Frozen as well as paraffin sections can be used for fluorescence or chromogenic in situ hybridization. We perform ISH both for DNA and RNA targets in cells or tissue sections. Hybridizations are always run with the appropriate controls, including the use of a sense probe in case of RNA probes or unspecific sequences for other types of probes.
Specimens to be examined by immunostaining may include cells (adherent cells or suspension cells spun down on slides), cryostat sections, or paraffin sections. Both fluorescent or enzyme labeled antibodies (usually peroxidase with DAB as substrate) can be used for the immunological detection of proteins. The CMC has an automated immunostainer (Ventana) which can process up to 120 slides simultaneously. This immunostainer uses capillary gap action to draw reagents onto the slide surface and blotting pads to withdraw the reagents. Once optimal protocols have been developed at the lab bench, the automated station is programmed to perform the same protocol for large scale staining operations.
The TUNEL assay detects degraded DNA as an indicator for apoptotic events. Tissues treated with DNase are used as positive controls. Alternatively, immunostaining against apoptosis-related proteins can be performed.
Electron Microscopy (EM)
Tissue specimens are minced with a razor blade and fixed in glutaraldehyde and osmium tetroxide. Specimens are dehydrated in graded alcohols and embedded in capsules filled with Epon which is polymerized in an 70 °C oven for several days.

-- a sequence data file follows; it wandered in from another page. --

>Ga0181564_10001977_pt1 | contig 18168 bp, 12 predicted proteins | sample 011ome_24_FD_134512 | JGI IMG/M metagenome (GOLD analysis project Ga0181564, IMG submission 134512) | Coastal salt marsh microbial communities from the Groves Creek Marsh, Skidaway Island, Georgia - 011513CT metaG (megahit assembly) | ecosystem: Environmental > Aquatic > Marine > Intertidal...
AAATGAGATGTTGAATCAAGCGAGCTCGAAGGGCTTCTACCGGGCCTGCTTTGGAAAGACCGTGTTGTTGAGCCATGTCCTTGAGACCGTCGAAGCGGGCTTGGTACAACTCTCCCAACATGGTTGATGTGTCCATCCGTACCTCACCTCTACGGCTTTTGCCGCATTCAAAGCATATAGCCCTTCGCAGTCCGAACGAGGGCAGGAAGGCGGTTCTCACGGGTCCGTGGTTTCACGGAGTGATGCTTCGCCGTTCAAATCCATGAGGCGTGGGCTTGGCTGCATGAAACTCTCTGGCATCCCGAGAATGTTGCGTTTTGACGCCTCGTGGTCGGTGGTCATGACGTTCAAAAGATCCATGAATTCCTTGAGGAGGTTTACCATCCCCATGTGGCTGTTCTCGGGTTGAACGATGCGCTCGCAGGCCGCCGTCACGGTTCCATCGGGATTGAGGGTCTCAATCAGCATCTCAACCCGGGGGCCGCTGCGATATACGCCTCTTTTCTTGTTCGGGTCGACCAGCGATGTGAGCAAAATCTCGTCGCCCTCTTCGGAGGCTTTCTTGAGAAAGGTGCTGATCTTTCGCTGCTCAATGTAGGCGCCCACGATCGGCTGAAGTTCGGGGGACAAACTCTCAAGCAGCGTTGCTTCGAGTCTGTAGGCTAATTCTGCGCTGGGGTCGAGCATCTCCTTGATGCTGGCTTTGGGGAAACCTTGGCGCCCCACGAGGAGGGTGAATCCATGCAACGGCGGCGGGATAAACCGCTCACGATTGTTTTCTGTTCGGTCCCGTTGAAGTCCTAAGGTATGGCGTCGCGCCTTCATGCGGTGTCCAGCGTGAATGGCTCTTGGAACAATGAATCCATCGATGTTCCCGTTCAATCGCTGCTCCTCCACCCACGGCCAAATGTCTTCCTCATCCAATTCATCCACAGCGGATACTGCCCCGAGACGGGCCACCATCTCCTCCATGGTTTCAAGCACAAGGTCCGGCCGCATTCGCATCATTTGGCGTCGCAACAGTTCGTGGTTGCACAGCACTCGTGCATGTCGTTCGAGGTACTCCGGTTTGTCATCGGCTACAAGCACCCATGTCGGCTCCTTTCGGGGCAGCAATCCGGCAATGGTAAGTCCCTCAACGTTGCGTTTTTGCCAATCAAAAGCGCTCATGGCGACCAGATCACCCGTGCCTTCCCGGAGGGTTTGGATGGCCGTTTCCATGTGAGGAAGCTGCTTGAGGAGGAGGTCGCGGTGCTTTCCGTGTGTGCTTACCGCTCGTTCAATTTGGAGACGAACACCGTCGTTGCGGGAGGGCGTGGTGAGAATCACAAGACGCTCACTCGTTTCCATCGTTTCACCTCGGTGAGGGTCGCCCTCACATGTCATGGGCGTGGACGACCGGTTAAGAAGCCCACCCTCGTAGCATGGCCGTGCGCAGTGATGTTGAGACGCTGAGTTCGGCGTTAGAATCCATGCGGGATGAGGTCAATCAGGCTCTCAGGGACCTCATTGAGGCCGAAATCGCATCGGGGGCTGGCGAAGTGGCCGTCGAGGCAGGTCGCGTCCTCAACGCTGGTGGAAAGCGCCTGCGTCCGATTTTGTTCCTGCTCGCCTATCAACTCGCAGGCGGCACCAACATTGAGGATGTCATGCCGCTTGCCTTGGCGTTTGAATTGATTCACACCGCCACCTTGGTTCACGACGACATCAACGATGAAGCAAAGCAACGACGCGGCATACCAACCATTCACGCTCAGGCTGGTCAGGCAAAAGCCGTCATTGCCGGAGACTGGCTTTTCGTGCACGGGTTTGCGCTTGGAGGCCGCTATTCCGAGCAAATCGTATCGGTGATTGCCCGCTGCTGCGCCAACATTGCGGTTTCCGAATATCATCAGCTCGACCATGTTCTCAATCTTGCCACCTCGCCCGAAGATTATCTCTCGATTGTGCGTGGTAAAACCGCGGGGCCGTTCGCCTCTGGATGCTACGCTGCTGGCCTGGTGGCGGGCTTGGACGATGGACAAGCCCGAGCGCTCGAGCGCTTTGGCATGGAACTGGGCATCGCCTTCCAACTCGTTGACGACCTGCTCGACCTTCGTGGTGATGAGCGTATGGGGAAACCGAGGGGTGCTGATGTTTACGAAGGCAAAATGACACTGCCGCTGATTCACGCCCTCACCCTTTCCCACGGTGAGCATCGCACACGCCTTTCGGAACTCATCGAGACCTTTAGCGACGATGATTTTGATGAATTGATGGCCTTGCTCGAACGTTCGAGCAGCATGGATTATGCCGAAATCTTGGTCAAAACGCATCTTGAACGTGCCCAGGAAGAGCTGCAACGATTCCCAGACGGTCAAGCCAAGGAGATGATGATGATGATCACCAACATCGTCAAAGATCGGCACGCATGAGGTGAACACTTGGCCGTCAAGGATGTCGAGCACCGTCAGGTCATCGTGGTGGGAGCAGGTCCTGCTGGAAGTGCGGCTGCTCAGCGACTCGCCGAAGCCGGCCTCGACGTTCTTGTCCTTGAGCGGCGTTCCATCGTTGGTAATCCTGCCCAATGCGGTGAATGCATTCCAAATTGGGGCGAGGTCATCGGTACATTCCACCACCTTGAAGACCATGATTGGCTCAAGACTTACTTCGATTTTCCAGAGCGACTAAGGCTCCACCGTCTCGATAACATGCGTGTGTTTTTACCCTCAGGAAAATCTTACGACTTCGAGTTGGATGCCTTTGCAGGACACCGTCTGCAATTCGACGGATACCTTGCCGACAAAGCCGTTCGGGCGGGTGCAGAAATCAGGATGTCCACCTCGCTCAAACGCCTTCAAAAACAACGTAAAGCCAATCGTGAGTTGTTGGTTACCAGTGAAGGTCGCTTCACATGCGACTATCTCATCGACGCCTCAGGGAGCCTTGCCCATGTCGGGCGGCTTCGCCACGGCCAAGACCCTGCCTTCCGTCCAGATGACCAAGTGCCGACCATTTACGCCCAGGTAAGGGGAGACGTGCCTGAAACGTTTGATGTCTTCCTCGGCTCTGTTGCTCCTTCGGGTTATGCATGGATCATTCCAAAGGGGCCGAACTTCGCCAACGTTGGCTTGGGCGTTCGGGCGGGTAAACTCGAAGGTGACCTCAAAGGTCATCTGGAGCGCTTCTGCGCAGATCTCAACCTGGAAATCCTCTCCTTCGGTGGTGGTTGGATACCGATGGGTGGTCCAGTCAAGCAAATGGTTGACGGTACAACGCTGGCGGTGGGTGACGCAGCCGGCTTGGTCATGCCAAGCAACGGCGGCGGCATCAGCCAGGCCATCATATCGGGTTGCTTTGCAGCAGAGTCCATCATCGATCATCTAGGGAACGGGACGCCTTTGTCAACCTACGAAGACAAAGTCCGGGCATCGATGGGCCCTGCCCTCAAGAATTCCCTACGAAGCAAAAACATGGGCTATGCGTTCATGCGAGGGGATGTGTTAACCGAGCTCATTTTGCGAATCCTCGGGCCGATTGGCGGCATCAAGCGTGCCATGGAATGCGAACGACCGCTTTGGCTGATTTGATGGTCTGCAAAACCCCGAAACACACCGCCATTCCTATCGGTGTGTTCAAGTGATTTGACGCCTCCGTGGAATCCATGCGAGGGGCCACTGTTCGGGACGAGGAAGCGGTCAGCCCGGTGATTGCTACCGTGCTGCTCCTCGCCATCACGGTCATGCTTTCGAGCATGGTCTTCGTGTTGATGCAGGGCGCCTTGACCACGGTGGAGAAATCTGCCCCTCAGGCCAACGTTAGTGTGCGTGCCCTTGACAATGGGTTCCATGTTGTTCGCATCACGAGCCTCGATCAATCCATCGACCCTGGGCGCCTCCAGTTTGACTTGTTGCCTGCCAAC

EM Sectioning/Staining (includes microscopy and printing images)
Serial sections are cut on an ultramicrotome and collected in a "boat" filled with filtered, distilled water. For standard electron microscopy tissue sections of 80 nm are prepared, stained with lead citrate, and images are taken with a Philips CM-100 transmission electron microscope.
Regular (Full) EM
This full service includes the whole process of electron microscopy: fixation of the tissue, processing and embedding, sectioning, taking pictures and printing images.
EM Negative Staining
Negative staining is used at the CMC primarily to evaluate viral vector preparations (adenovirus and adeno-associated virus), but can also be applied to examine other small particles such as DNA conjugates of nonviral vectors. For each evaluation, a minimum of 5 Ál virus suspension is needed. Capsid integrity, purity of the preparation, clumping of viral particles, and contamination with other viruses are examined for each preparation.
Pre- and post-embedding techniques can be performed for immunostaining at the electron microscope level with gold-labeled antibodies. Immunostaining is performed either before or after embedding the sample for EM. For tissues, usually post-embedding techniques are used with Lowicryl K4M as resin which allows antibodies to access the tissue section.
CMC performs necropsies on animals of all sizes and collects tissues according to their future use.
This process involves the trimming of organ specimens taken at necropsy prior to fixation and embedding
Prepared slides can be submitted to a pathologist and interpretations concerning tissue structure and pathology are given. Interpretation of special stains and immunohistochemistry are also provided